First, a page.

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Is Every Open Door Meant To Be Walked Through?
8 March 2013
Although this article can be read on its own, it is also a continuation of the previous two articles. You might like to read those first, in order to understand the context that the following thoughts were written in:
Because my recent emotional meltdown was so intense, stunning, bizarre and inexplicable, I have been desperately seeking some sort of logical explanation ever since. It was just too mind-boggling for me to simply shrug and say, "Well, these things happen sometimes." I can't just forget about it and go on with life without trying to find some understanding and even some meaning in what I went through.
As I have been pondering the whole episode for a week or two, I keep coming back to some fundamental questions. Specifically, was it God's will that I took this job, or not? And more generally, is every open door of opportunity a door that God wants me to walk through, or are some doors NOT to be walked through, even though they "seem" to have been opened by Divine action?
Because I'm a follower and disciple of Yeshua (Jesus), my thoughts turned towards Him and His example — were there occasions in Yeshua's life when He had an open door of opportunity, which would even seem Divinely provided, but He chose NOT to walk through that door? How did Yeshua decided what He should be doing on a day-to-day basis? The answers to these questions could very well be the answers I'm looking for in my own life.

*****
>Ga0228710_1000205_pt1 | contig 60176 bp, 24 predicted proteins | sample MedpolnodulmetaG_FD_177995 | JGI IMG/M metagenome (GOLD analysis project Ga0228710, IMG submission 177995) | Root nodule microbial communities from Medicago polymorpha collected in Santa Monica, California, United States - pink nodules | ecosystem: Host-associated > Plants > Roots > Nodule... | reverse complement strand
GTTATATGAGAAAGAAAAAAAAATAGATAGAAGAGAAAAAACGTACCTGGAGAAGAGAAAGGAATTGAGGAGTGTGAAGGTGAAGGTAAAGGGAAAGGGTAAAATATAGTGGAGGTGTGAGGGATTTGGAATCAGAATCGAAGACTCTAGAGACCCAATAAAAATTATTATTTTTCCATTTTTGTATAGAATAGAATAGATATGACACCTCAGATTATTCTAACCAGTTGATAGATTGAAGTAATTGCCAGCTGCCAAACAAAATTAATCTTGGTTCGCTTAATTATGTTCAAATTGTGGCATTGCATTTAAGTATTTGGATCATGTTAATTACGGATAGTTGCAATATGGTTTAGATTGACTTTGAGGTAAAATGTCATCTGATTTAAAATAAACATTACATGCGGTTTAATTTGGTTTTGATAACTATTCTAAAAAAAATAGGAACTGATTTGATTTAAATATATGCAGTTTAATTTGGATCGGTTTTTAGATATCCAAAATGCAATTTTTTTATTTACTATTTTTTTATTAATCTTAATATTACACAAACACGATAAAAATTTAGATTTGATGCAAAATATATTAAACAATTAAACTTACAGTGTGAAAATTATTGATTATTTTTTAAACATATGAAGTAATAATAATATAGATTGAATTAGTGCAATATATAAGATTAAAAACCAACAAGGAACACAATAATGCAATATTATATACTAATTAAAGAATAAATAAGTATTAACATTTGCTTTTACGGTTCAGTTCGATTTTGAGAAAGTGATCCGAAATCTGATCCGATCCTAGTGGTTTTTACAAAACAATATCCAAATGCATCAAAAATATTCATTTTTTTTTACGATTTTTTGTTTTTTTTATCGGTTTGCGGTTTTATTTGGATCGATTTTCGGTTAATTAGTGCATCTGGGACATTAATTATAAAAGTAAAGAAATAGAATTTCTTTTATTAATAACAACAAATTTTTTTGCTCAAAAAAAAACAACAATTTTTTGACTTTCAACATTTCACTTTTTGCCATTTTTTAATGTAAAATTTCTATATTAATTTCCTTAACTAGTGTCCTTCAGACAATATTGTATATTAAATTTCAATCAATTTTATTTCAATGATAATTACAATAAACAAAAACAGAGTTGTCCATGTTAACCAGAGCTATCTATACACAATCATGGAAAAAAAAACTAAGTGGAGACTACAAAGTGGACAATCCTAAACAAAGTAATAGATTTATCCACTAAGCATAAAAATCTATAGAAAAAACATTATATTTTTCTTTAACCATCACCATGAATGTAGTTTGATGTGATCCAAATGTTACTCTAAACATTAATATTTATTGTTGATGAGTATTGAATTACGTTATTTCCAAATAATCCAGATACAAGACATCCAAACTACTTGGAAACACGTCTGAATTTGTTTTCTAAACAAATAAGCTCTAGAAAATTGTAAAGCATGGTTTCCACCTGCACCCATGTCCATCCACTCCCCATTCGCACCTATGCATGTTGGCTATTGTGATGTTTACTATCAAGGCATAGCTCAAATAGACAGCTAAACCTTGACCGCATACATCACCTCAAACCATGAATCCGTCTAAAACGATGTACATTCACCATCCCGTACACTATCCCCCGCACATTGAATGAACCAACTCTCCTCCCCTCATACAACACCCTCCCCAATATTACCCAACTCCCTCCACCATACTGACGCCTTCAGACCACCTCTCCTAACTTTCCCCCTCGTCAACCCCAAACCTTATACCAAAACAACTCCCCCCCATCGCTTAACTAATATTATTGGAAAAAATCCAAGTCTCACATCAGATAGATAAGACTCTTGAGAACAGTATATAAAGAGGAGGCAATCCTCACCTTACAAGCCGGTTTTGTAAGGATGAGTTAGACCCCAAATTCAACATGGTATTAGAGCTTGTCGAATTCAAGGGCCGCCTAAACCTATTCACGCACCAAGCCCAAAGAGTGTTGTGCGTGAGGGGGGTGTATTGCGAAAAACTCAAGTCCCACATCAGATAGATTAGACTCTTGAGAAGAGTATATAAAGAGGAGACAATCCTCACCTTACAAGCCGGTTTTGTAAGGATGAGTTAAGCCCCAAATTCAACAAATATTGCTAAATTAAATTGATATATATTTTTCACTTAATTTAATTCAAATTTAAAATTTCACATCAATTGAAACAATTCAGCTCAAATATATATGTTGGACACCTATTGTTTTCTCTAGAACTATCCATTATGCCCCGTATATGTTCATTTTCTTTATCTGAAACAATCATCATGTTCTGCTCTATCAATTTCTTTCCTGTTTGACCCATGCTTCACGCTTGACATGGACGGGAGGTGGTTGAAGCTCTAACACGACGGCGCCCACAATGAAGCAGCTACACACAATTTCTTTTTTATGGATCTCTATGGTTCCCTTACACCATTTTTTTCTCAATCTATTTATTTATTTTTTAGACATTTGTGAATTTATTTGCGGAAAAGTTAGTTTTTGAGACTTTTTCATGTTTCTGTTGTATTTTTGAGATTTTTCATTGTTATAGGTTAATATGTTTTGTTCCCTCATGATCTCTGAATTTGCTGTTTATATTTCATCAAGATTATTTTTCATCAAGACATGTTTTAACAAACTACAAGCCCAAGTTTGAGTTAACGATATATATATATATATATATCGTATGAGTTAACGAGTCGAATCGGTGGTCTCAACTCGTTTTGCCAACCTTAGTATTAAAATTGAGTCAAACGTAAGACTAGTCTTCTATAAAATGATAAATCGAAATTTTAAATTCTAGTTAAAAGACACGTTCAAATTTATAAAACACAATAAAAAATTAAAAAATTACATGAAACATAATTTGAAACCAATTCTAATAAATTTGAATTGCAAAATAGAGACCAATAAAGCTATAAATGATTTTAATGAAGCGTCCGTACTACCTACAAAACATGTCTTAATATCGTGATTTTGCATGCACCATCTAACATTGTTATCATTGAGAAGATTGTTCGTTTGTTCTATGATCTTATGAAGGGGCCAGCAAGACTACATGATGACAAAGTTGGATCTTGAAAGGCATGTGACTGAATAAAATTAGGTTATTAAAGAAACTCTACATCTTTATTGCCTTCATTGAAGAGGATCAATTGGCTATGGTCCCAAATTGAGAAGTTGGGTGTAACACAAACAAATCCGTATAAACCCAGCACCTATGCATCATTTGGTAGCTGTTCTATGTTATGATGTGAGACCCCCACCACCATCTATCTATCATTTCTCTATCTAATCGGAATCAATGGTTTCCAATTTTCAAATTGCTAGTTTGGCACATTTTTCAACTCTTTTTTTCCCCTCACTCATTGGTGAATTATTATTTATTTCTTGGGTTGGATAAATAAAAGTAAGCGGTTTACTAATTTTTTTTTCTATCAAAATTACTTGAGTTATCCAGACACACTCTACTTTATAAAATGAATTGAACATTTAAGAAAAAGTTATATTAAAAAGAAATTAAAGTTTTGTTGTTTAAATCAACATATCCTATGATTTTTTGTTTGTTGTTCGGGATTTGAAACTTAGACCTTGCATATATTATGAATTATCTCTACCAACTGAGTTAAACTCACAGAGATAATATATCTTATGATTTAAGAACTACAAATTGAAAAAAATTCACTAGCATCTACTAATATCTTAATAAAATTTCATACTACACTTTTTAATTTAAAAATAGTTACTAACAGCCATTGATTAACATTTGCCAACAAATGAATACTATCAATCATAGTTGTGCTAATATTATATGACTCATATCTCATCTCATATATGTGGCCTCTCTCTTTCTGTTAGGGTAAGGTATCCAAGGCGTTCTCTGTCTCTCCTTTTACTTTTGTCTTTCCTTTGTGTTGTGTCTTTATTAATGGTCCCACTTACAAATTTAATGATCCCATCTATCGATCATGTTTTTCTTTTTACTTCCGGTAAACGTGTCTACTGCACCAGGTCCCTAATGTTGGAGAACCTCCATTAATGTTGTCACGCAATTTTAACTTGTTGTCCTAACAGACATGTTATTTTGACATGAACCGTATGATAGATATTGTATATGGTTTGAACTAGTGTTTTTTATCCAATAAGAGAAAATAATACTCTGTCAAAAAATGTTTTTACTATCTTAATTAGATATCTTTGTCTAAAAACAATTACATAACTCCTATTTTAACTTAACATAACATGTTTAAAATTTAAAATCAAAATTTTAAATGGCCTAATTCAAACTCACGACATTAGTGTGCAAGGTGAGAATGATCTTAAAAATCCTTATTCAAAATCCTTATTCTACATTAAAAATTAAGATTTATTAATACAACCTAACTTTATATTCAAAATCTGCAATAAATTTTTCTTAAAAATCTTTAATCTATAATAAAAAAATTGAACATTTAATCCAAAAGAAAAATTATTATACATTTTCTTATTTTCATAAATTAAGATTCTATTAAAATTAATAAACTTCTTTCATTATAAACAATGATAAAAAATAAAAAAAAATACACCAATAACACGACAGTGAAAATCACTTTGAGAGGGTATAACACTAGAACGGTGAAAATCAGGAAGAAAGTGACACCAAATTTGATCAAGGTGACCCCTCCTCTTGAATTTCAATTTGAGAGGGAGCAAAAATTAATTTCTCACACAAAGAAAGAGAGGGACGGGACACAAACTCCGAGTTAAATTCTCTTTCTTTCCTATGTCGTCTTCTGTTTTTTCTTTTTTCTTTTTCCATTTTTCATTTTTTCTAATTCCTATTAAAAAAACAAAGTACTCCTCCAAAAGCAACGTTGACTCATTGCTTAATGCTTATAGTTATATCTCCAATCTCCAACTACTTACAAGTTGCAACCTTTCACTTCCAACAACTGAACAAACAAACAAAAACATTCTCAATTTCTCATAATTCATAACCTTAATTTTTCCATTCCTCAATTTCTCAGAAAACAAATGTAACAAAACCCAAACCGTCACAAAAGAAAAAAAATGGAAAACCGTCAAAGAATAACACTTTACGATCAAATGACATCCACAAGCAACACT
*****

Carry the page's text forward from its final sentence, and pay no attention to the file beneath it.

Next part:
Before we try to answer these questions, we need to lay a bit of groundwork first. Regarding Yeshua, many people believe that the way He lived, His great love, and the miracles He did, were only possible because He was God, and therefore we are not expected to follow in His footsteps and try to be like Him because, obviously, we are NOT God. But this view of Yeshua is a major and tragic misunderstanding of the entire New Testament, and of what it means to be His followers and disciples.